The Target is closing. FOREVER? Gnat asked, and I said yes. We would have to go to a new Target. "I hate the new Target." Only because it’s different, hon. You’ll come to love it. "I miss the old Target." It’s still there. "Can we go see it?" Sure. One last visit.

It closes on the 6th, after which it will be clawed into a heap of chickenwire, plaster and metal beams; on the site will arise, phoenix-like, a brave new Target that looks absolutely smashing, to judge from the renderings. It will have a grocery store, which will make my life much easier, but won’t change my main shopping habits. It’s all about the ice cream. The local grocery store is close enough so I can get home without the ice-cream slumping into an indistinct slurry. Actually, I’m not even sure it’s ice cream. It’s some sort of Splenda-saturated frozen dessert brick. I left some in the sink one evening and it was still there the next day. It made a half-hearted attempt to pretend to melt, then it just sat there, all pretenses dropped. But it has peanut-butter ridges, so I like it, and it contains no sugar. By now my palate is as discriminating as an oven mitt, so I suppose it doesn’t matter.

Anyway. We drove to the store for one last look. Keep in mind we’ve been going here all her life; I still remember buying her a Hello Kitty umbrella years ago when she was still sitting in the cart’s child seat. At some point she got out for good; not sure when that happened, but such landmarks in life are rarely noted.  When she was in the seat she’d request that I sidle up to the device that played selections from the CD compilations, and she’d push every button. When she was in the seat she’d demand to put the credit card into the slot and tap OK on the screen after I’d signed. When she was in the seat we were always facing each other; I’d lift her out at the end of the trip, trying not to knock off a shoe as her legs threaded out of the cart. Six years, every week.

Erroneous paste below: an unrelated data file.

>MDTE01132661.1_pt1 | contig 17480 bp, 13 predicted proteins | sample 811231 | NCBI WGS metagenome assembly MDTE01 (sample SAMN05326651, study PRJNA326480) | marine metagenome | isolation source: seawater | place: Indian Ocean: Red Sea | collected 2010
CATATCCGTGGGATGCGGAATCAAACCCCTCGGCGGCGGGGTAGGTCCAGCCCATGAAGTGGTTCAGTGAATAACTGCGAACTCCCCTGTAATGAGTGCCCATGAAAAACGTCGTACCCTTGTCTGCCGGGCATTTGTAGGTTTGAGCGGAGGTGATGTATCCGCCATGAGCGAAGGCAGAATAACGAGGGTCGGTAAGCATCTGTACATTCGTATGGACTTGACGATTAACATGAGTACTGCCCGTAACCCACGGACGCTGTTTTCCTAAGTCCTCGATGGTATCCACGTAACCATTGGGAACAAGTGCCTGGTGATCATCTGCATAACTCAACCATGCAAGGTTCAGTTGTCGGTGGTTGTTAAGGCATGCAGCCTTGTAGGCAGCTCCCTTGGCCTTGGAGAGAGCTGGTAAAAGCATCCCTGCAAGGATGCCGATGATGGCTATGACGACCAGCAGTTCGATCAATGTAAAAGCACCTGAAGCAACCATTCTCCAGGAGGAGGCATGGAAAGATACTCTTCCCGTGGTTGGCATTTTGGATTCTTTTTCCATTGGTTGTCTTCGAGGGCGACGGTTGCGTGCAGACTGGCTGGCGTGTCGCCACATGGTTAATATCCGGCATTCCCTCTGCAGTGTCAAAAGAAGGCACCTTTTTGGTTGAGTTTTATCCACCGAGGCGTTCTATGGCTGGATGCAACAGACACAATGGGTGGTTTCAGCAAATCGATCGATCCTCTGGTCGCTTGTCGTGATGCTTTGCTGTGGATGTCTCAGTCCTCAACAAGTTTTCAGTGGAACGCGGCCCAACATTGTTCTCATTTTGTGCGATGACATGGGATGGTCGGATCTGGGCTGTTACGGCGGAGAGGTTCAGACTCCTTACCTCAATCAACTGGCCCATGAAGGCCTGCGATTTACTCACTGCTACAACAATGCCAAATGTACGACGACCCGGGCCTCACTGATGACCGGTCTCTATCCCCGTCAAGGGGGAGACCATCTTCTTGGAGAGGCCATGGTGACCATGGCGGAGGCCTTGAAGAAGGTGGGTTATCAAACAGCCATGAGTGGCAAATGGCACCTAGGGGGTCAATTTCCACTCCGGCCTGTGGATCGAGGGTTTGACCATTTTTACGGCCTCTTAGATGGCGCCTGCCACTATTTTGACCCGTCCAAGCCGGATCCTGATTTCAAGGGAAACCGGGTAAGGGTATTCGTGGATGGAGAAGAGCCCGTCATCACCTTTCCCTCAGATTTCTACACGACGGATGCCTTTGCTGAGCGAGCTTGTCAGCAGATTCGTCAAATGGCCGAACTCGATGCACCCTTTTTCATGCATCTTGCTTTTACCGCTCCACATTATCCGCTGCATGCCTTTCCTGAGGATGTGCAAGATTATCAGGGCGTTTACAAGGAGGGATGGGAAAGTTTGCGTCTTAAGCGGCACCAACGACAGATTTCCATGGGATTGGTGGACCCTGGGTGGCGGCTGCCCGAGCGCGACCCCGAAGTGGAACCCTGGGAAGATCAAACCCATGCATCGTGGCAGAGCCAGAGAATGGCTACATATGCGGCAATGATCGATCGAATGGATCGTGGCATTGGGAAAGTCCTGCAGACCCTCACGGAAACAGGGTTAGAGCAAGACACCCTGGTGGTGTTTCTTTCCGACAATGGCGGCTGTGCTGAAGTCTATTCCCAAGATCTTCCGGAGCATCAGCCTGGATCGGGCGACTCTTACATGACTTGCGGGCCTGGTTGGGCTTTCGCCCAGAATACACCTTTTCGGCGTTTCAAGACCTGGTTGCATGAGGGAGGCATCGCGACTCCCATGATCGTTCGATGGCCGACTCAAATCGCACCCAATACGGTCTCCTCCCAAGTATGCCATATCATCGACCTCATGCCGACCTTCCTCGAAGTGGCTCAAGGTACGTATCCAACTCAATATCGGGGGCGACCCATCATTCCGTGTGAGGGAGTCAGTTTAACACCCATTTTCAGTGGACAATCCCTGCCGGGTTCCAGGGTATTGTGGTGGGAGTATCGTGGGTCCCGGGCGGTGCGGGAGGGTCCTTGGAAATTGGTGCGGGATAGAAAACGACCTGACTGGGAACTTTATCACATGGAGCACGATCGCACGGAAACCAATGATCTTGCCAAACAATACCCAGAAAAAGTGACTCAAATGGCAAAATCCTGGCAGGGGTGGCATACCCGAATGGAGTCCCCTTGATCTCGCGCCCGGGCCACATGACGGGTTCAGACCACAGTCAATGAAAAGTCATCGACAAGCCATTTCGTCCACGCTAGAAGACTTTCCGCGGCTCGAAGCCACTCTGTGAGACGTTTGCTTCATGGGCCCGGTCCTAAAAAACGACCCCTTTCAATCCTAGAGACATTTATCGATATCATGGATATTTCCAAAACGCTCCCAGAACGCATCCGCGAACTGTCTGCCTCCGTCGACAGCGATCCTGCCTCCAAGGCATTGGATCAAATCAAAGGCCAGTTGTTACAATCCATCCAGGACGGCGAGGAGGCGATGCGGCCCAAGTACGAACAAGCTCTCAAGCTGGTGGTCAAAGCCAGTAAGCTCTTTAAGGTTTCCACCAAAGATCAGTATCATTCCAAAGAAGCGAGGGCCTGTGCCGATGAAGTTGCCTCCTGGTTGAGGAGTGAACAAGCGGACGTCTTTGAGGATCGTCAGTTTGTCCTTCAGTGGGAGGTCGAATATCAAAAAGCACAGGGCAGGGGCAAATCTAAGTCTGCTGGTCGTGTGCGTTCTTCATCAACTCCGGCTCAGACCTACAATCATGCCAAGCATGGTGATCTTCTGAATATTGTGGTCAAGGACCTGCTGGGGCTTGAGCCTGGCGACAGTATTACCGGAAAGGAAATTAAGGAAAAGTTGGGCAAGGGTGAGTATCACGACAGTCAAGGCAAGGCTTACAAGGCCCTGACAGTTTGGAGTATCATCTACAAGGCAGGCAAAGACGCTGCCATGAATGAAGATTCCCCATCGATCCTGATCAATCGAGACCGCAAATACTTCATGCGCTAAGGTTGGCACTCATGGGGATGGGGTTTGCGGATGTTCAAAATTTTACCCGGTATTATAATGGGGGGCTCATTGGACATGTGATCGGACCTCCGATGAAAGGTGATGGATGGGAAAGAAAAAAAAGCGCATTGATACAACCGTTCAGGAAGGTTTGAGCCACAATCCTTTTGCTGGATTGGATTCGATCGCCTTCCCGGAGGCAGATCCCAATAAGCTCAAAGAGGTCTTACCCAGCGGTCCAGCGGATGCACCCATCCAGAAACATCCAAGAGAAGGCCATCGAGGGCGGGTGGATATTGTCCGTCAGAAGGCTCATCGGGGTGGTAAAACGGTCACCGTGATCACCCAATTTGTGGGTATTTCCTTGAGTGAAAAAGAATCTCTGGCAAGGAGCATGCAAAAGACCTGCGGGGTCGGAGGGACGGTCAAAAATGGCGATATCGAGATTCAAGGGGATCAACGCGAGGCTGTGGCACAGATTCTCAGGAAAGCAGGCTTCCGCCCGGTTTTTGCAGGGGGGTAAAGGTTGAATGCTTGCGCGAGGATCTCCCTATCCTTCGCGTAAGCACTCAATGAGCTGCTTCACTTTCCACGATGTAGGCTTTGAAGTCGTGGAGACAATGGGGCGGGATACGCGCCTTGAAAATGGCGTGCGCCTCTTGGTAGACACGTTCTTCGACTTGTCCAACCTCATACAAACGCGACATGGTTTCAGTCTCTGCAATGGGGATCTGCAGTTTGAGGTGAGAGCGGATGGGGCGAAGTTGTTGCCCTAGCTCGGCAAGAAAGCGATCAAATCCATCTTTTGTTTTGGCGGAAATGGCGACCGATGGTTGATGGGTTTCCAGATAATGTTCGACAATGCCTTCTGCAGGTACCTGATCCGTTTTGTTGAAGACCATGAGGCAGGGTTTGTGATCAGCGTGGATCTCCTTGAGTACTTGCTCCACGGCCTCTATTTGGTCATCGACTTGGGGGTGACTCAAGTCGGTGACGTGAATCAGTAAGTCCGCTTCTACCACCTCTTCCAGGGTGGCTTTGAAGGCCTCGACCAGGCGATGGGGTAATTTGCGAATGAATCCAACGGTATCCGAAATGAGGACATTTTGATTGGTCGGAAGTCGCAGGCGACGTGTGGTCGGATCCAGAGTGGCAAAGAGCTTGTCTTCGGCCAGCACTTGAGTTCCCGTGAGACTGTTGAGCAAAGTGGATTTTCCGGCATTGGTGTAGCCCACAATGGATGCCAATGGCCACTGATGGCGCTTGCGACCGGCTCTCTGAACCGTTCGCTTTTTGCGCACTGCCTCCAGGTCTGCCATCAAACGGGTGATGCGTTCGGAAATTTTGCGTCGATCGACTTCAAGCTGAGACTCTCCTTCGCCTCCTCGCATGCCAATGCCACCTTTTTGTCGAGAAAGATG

We walked hand in hand across the lot and entered by the usual door. (We’ve always been North Entrance people.)

"Oh my Gosh," she said. "I don’t believe it."

The store looked stripped. The store looked like something from a 1970s dystopian sci-fi movie with Charlton Heston. She made tracks for the toy department, since she had ten Christmas dollars to spend. We passed the Seasonal aisle, where we’d gotten the gazebo, the Halloween decorations, the Christmas stuff, the summertime toys – empty.

“I don’t believe it,” she said again.  We got to the toy aisle.

Empty. The enormity of the loss hit her square in the heart.

“I can’t believe this is happening,” she said.

Believe it, kid.


All I managed to buy were some garbage bags, two around-the-house sweaters, a tiny stuffed Hello Kitty (fifty cents, what the heck) and a My Little Pony toothbrush. (I cannot refuse such items, because as long as she’s interested in MLPs and Hello Kitty she’s still my little girl; she still fits in the cart seat, somehow.) We paid up and said goodbye. On the way out I saw the drawings of the new store. Looks incredible. Up by October. And I thought: I’ll be buying the cheap freeze-dried coffee then, because I won’t have a job. No you can’t have a new toothbrush! We’re poor! Use your sleeve!

Then I shook it off and gave myself the usual lecture / delusional reassurance, and we went home.